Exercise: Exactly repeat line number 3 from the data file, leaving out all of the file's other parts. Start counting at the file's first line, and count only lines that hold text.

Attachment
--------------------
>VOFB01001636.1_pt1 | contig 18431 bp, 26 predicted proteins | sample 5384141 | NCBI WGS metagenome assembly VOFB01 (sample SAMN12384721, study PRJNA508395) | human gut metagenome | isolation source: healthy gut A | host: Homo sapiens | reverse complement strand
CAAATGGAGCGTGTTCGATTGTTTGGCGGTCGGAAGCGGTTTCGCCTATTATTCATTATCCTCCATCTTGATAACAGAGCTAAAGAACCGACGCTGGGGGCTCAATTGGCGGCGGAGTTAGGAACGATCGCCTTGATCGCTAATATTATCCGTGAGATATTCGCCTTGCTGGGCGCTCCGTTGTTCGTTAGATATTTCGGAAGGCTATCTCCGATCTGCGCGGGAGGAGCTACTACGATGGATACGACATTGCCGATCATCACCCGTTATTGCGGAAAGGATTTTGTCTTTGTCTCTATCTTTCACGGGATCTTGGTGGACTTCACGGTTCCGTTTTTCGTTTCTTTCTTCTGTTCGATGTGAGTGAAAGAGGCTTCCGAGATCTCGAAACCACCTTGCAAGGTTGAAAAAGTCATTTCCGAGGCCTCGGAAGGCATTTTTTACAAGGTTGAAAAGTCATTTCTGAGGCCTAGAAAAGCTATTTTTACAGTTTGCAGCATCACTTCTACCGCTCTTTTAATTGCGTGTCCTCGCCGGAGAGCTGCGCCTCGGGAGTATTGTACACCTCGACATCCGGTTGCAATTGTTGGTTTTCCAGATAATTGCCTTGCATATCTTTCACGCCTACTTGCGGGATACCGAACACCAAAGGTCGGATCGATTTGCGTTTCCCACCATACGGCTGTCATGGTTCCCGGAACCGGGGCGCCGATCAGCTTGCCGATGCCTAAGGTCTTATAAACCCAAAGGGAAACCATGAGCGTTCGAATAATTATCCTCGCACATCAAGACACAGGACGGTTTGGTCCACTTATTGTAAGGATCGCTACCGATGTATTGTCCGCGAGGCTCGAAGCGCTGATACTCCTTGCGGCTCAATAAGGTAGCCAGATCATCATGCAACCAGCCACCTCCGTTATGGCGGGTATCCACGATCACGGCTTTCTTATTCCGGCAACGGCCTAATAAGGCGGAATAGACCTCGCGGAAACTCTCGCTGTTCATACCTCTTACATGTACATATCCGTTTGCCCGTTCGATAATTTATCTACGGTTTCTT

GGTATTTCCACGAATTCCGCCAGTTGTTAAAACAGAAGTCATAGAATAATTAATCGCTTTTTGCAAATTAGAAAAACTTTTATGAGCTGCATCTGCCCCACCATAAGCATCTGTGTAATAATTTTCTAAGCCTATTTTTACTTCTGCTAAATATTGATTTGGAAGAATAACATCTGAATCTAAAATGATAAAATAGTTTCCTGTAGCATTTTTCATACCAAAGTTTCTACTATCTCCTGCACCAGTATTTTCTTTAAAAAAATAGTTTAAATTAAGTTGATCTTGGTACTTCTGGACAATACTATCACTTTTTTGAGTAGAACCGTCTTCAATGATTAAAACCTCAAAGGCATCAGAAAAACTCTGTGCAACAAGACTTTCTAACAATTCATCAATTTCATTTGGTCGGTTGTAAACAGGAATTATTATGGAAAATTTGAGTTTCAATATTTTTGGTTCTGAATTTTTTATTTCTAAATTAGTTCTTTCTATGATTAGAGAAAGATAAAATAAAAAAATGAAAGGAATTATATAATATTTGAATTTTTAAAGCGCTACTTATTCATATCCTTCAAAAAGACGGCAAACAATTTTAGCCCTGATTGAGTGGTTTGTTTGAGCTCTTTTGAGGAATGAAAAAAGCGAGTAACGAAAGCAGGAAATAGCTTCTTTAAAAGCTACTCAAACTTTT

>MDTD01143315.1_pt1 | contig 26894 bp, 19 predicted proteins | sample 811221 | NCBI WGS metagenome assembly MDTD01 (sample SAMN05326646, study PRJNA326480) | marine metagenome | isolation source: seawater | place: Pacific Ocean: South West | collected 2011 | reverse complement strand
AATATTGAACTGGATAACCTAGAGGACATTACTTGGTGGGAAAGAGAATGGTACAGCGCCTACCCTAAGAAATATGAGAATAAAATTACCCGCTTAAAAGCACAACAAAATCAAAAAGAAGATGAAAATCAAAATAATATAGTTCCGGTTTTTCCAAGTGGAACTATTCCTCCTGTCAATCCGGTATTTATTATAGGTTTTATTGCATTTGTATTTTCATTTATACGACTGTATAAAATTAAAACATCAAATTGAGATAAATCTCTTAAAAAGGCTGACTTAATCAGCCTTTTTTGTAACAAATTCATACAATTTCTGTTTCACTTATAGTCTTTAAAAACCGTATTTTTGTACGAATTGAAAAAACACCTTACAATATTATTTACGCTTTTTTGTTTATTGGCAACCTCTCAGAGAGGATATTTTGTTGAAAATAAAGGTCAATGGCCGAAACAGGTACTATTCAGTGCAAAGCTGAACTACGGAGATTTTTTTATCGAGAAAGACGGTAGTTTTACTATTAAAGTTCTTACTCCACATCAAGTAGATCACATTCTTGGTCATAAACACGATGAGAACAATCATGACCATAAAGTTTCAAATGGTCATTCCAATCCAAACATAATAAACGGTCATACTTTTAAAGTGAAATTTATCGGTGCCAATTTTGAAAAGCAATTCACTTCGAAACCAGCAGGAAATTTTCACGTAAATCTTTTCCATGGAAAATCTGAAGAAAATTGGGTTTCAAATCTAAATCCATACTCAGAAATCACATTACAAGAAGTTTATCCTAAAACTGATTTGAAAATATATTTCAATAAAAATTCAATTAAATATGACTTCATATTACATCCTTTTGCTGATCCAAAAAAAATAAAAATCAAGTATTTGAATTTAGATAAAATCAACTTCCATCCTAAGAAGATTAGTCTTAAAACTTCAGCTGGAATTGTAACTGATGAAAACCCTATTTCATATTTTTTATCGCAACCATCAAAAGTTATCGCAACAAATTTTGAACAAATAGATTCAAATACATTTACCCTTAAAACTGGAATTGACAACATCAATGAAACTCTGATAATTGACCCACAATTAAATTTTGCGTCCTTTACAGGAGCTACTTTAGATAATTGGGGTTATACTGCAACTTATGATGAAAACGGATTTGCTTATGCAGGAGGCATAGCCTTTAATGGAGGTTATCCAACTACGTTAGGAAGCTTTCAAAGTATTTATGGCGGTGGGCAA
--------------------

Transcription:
GGTATTTCCACGAATTCCGCCAGTTGTTAAAACAGAAGTCATAGAATAATTAATCGCTTTTTGCAAATTAGAAAAACTTTTATGAGCTGCATCTGCCCCACCATAAGCATCTGTGTAATAATTTTCTAAGCCTATTTTTACTTCTGCTAAATATTGATTTGGAAGAATAACATCTGAATCTAAAATGATAAAATAGTTTCCTGTAGCATTTTTCATACCAAAGTTTCTACTATCTCCTGCACCAGTATTTTCTTTAAAAAAATAGTTTAAATTAAGTTGATCTTGGTACTTCTGGACAATACTATCACTTTTTTGAGTAGAACCGTCTTCAATGATTAAAACCTCAAAGGCATCAGAAAAACTCTGTGCAACAAGACTTTCTAACAATTCATCAATTTCATTTGGTCGGTTGTAAACAGGAATTATTATGGAAAATTTGAGTTTCAATATTTTTGGTTCTGAATTTTTTATTTCTAAATTAGTTCTTTCTATGATTAGAGAAAGATAAAATAAAAAAATGAAAGGAATTATATAATATTTGAATTTTTAAAGCGCTACTTATTCATATCCTTCAAAAAGACGGCAAACAATTTTAGCCCTGATTGAGTGGTTTGTTTGAGCTCTTTTGAGGAATGAAAAAAGCGAGTAACGAAAGCAGGAAATAGCTTCTTTAAAAGCTACTCAAACTTTT